4. Sunscreens degrade from sunlight and your skin’s natural oil. Many sunscreen formulas degrade with exposure to UV light. The daily oil produced on the skin (especially on the nose which is the oiliest area of the face) can also cause sunscreen to breakdown. This is why reapplying sunscreen every few hours is so necessary. However, reapplying often is not always practical. Are you supposed to wash your face, reapply sunscreen, reapply makeup and repeat this every two hours during the day? Not so easy. The fastest, easiest, and most effective way to ensure that your skin is protected all day is to dust the skin every few hours with a good mineral powder formulated with sunscreen. They are considered “dry” sunscreens and make reapplying very simple. My personal favorite (and the one I use faithfully) is ColoreScience, because it’s endorsed by The Skin Cancer Foundation and contains SPF 50. I don’t use it as my makeup, even though it has a light tint, but rather as a light powder over my regular makeup to give a good physical block of protection to my skin.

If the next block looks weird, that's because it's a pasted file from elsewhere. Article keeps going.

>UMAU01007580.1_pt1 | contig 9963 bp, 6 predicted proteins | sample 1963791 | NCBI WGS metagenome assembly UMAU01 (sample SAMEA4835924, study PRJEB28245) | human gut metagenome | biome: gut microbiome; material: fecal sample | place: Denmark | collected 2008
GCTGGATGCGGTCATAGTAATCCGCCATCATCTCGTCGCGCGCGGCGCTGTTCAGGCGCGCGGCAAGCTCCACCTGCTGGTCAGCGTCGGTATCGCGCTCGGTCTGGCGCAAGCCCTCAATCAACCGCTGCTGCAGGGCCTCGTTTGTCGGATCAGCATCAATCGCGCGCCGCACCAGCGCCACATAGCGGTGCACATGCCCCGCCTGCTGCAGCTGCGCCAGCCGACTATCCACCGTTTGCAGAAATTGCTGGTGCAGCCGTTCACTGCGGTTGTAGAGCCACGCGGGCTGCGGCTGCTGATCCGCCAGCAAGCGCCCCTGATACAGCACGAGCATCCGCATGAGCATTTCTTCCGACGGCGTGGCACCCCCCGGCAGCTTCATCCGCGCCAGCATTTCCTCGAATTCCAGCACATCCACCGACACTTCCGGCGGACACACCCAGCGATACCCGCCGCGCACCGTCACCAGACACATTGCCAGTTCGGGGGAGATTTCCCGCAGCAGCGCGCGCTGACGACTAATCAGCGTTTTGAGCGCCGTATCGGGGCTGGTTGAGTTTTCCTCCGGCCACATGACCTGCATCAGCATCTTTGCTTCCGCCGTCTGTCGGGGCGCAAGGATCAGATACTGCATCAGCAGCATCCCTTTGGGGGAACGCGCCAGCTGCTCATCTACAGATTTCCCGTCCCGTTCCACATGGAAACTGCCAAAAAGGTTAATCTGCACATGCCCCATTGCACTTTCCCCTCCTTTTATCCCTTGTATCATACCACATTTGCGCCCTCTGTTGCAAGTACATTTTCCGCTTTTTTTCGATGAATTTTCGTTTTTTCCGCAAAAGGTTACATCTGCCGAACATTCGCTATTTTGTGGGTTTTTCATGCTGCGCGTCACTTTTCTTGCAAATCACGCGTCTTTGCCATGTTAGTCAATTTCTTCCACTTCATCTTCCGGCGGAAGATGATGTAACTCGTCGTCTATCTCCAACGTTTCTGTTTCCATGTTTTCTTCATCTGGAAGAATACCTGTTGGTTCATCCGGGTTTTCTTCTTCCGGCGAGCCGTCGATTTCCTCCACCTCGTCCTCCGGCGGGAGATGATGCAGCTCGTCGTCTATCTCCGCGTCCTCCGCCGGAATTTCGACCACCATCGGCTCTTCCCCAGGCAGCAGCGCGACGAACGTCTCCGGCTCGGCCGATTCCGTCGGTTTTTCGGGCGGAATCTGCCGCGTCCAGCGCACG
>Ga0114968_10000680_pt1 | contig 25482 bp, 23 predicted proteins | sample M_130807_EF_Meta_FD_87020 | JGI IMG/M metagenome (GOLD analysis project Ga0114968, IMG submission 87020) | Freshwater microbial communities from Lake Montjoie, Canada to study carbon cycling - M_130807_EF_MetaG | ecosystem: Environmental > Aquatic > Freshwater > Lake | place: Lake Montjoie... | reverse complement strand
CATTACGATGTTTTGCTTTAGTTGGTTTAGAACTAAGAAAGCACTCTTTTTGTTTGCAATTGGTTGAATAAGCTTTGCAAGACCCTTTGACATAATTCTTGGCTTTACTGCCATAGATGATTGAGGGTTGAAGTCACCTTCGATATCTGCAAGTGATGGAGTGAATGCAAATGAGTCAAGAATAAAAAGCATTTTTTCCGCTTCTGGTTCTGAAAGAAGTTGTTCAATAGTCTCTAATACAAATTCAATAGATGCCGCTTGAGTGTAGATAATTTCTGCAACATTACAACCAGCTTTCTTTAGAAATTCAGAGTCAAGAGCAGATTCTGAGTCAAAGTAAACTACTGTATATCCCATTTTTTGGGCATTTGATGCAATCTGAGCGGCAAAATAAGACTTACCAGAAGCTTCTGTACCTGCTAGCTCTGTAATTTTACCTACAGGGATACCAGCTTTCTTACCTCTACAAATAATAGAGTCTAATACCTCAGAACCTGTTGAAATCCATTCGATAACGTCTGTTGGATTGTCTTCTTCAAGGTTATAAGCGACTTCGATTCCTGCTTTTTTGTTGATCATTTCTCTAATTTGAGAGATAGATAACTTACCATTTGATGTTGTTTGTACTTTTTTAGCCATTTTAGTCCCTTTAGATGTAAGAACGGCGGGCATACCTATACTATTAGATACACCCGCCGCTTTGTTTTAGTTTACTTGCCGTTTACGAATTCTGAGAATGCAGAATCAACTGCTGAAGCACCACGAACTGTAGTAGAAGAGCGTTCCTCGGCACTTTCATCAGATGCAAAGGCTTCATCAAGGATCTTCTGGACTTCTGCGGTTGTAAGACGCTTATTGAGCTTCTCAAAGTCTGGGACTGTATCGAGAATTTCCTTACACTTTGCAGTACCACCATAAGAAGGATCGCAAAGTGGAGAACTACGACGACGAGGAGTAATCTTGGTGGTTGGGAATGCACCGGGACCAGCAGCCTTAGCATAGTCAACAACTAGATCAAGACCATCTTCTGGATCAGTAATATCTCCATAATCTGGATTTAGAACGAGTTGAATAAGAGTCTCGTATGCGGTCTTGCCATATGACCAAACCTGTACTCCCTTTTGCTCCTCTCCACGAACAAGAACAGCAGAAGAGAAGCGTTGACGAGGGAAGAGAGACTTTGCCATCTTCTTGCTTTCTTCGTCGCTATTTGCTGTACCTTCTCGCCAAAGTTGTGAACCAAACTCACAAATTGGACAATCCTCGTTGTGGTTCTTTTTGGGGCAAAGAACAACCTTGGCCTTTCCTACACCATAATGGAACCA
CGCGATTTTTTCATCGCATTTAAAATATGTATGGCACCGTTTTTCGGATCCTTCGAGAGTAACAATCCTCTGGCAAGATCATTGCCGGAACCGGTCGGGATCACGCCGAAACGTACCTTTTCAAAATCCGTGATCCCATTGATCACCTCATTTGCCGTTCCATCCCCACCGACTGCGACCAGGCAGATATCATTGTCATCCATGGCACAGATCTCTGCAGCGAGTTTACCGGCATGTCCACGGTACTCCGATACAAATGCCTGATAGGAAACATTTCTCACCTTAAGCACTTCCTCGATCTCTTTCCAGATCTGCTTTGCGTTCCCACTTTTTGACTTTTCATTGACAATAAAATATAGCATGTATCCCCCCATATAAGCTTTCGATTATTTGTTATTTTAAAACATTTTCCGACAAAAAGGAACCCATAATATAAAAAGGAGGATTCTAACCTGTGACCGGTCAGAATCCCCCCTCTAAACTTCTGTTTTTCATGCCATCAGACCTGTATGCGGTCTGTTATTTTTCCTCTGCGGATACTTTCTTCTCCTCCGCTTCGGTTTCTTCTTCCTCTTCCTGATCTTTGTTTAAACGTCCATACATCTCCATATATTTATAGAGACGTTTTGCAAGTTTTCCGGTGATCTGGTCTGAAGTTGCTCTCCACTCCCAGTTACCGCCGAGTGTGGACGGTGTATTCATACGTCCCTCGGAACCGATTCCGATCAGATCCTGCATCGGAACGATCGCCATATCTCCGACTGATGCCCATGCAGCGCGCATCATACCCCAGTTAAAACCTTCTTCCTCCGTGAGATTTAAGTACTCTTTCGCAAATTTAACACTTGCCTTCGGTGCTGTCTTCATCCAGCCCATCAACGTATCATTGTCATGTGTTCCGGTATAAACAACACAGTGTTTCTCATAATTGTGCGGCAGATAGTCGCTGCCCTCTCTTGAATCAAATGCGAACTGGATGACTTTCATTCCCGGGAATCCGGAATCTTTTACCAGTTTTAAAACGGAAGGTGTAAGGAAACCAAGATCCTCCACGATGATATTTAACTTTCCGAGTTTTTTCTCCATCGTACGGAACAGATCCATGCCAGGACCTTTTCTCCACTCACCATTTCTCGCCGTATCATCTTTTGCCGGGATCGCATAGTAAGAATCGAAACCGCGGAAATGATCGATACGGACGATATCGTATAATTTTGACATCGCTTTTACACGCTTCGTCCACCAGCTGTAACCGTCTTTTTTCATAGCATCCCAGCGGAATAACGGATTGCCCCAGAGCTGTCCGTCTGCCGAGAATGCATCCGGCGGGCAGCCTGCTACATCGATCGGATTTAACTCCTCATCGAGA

5. If you’re prone to sensitivity or breakouts, choose a sunscreen formula with Zinc Oxide. Of all the categories of skin care products, sunscreens are the most likely to cause negative skin reactions on the skin. And mostly, it’s rashes or acne breakouts from the use of sunscreen. The good news is there have been a lot of advancements in sun protecting ingredients, so if you still shy away from sunscreens because of past bad experiences, you just haven’t found the right one yet—but they are out there. My skin is oily in the t-zone, and even at 42, my oil production hasn’t slowed down too much yet. I have my own built-in moisturizer (the oil) which is considered to be a good thing, but I also have to be very careful because I’m definitely very sensitive, prone to breakouts and clogged pores. So using a lightweight, gentle sunscreen is an absolute must for me and the best ingredient to offer that is Zinc Oxide. It’s chemical-free, won’t clog the pores, offers excellent UV protection and never leaves the skin feeling greasy. Also of the two chemical-free sunscreen ingredients, Zinc Oxide and Titanium Dioxide, Zinc is better for skin of color as it won’t leave a white-ish cast on the skin that Titanium Dioxide can.